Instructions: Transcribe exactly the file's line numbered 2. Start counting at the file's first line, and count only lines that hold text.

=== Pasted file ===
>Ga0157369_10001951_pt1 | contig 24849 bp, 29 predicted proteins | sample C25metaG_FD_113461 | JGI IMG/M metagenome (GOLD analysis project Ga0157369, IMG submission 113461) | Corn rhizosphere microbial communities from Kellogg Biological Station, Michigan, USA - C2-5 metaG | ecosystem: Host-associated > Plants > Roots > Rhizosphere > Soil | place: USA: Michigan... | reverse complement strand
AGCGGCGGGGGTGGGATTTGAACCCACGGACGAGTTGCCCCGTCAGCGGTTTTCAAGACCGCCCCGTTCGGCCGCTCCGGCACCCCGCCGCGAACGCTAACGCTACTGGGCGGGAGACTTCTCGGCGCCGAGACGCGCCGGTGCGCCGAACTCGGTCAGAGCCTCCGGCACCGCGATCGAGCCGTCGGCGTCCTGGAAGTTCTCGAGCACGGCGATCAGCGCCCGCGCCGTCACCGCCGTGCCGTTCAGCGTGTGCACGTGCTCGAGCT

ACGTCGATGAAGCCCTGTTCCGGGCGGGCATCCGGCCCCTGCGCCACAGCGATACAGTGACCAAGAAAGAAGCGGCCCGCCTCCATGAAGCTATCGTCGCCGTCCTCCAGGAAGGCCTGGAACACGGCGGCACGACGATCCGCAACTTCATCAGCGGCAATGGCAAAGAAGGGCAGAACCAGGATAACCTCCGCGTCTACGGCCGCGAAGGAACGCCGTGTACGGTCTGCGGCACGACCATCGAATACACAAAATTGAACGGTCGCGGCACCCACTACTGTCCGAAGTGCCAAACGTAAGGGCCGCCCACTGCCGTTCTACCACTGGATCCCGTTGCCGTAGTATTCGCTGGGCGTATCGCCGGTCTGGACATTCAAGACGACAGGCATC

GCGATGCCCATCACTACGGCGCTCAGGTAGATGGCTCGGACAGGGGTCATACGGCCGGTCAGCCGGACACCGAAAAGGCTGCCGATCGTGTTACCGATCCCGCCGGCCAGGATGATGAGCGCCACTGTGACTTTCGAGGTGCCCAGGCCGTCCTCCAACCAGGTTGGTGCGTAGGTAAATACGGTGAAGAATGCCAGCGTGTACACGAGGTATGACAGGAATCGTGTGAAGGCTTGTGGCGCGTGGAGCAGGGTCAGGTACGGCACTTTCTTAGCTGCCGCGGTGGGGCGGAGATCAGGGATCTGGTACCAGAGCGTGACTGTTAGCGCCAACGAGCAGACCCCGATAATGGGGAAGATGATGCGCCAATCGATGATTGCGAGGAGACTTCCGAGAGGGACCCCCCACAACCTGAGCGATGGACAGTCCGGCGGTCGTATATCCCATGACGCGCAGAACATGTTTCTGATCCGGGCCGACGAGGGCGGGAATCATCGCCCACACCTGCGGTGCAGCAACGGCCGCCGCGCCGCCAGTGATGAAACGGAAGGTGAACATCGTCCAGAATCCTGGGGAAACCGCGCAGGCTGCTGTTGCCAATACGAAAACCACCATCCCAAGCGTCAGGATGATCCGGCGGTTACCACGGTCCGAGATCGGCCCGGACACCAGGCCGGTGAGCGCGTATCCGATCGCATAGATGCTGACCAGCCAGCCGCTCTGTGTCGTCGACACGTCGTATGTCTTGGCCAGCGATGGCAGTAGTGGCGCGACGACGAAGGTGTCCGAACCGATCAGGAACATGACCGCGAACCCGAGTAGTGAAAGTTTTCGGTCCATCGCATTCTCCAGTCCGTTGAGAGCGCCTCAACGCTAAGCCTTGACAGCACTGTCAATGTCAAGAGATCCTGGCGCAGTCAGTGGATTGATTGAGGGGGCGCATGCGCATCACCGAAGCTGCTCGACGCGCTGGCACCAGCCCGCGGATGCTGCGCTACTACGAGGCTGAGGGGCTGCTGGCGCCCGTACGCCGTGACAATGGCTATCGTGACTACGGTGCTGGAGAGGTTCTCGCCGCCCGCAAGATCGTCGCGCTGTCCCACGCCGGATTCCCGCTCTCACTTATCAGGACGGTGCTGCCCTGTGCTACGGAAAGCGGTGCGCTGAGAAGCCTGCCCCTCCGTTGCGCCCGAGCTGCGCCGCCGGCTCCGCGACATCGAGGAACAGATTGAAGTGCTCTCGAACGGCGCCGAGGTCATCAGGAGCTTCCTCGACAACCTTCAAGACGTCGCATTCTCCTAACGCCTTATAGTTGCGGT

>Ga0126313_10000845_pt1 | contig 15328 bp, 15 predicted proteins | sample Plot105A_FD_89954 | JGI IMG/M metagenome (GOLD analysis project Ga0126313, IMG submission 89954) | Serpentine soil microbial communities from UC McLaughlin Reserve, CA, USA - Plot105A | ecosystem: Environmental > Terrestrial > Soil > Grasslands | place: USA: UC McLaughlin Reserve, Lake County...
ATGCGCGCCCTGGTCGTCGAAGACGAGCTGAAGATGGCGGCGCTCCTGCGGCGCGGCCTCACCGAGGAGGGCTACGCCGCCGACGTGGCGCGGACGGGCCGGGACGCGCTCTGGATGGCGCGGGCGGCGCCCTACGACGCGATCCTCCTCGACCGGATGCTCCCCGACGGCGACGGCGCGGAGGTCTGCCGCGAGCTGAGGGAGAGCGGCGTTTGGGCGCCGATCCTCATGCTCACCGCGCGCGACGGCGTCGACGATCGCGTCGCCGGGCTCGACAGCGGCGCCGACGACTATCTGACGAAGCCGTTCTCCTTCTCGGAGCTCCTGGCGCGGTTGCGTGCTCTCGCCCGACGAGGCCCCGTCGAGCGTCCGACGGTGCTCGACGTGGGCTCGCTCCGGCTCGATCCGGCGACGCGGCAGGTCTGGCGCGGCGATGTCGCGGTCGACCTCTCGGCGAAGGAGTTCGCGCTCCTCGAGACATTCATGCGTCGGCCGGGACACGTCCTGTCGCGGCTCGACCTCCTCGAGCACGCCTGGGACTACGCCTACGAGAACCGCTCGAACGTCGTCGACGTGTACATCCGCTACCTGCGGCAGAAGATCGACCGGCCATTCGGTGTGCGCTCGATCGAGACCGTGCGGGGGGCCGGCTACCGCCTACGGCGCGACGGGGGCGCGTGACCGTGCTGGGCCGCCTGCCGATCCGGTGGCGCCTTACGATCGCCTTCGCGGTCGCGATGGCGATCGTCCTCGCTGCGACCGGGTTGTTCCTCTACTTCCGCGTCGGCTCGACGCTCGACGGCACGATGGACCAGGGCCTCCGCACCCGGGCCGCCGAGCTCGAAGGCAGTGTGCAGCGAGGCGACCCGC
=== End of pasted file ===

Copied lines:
AGCGGCGGGGGTGGGATTTGAACCCACGGACGAGTTGCCCCGTCAGCGGTTTTCAAGACCGCCCCGTTCGGCCGCTCCGGCACCCCGCCGCGAACGCTAACGCTACTGGGCGGGAGACTTCTCGGCGCCGAGACGCGCCGGTGCGCCGAACTCGGTCAGAGCCTCCGGCACCGCGATCGAGCCGTCGGCGTCCTGGAAGTTCTCGAGCACGGCGATCAGCGCCCGCGCCGTCACCGCCGTGCCGTTCAGCGTGTGCACGTGCTCGAGCT